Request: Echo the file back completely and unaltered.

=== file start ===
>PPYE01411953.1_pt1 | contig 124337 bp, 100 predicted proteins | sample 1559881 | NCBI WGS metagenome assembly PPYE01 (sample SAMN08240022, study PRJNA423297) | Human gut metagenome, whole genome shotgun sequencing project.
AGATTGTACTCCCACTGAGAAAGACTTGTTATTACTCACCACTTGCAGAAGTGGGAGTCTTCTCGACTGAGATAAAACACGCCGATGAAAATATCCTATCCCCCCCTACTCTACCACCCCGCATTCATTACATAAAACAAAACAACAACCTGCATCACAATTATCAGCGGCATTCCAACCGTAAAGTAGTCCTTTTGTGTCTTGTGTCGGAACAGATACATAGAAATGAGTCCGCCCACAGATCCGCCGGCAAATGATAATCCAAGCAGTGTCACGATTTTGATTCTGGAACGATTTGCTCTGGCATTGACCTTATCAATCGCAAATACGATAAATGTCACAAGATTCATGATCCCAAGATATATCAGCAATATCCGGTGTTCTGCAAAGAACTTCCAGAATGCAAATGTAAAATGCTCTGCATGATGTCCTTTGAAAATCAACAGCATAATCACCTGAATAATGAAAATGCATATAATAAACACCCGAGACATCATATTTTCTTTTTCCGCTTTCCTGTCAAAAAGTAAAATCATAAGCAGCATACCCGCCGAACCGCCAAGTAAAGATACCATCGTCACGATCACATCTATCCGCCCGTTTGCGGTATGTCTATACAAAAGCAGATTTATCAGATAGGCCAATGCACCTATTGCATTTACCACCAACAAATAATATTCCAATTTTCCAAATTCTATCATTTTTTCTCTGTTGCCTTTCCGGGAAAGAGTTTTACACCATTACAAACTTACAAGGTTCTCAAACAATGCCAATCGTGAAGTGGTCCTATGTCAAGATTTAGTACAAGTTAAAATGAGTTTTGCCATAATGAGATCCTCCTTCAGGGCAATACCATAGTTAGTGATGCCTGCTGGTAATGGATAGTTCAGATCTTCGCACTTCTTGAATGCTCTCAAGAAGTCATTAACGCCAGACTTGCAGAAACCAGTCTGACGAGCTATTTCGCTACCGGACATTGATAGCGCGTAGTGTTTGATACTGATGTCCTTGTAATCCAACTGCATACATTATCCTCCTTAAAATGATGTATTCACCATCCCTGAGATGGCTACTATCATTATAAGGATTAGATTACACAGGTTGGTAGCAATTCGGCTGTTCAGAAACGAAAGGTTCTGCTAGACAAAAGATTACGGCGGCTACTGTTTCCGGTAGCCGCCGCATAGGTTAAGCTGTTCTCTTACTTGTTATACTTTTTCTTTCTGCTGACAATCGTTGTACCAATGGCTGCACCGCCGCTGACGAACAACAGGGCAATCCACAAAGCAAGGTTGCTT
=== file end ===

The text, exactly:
>PPYE01411953.1_pt1 | contig 124337 bp, 100 predicted proteins | sample 1559881 | NCBI WGS metagenome assembly PPYE01 (sample SAMN08240022, study PRJNA423297) | Human gut metagenome, whole genome shotgun sequencing project.
AGATTGTACTCCCACTGAGAAAGACTTGTTATTACTCACCACTTGCAGAAGTGGGAGTCTTCTCGACTGAGATAAAACACGCCGATGAAAATATCCTATCCCCCCCTACTCTACCACCCCGCATTCATTACATAAAACAAAACAACAACCTGCATCACAATTATCAGCGGCATTCCAACCGTAAAGTAGTCCTTTTGTGTCTTGTGTCGGAACAGATACATAGAAATGAGTCCGCCCACAGATCCGCCGGCAAATGATAATCCAAGCAGTGTCACGATTTTGATTCTGGAACGATTTGCTCTGGCATTGACCTTATCAATCGCAAATACGATAAATGTCACAAGATTCATGATCCCAAGATATATCAGCAATATCCGGTGTTCTGCAAAGAACTTCCAGAATGCAAATGTAAAATGCTCTGCATGATGTCCTTTGAAAATCAACAGCATAATCACCTGAATAATGAAAATGCATATAATAAACACCCGAGACATCATATTTTCTTTTTCCGCTTTCCTGTCAAAAAGTAAAATCATAAGCAGCATACCCGCCGAACCGCCAAGTAAAGATACCATCGTCACGATCACATCTATCCGCCCGTTTGCGGTATGTCTATACAAAAGCAGATTTATCAGATAGGCCAATGCACCTATTGCATTTACCACCAACAAATAATATTCCAATTTTCCAAATTCTATCATTTTTTCTCTGTTGCCTTTCCGGGAAAGAGTTTTACACCATTACAAACTTACAAGGTTCTCAAACAATGCCAATCGTGAAGTGGTCCTATGTCAAGATTTAGTACAAGTTAAAATGAGTTTTGCCATAATGAGATCCTCCTTCAGGGCAATACCATAGTTAGTGATGCCTGCTGGTAATGGATAGTTCAGATCTTCGCACTTCTTGAATGCTCTCAAGAAGTCATTAACGCCAGACTTGCAGAAACCAGTCTGACGAGCTATTTCGCTACCGGACATTGATAGCGCGTAGTGTTTGATACTGATGTCCTTGTAATCCAACTGCATACATTATCCTCCTTAAAATGATGTATTCACCATCCCTGAGATGGCTACTATCATTATAAGGATTAGATTACACAGGTTGGTAGCAATTCGGCTGTTCAGAAACGAAAGGTTCTGCTAGACAAAAGATTACGGCGGCTACTGTTTCCGGTAGCCGCCGCATAGGTTAAGCTGTTCTCTTACTTGTTATACTTTTTCTTTCTGCTGACAATCGTTGTACCAATGGCTGCACCGCCGCTGACGAACAACAGGGCAATCCACAAAGCAAGGTTGCTT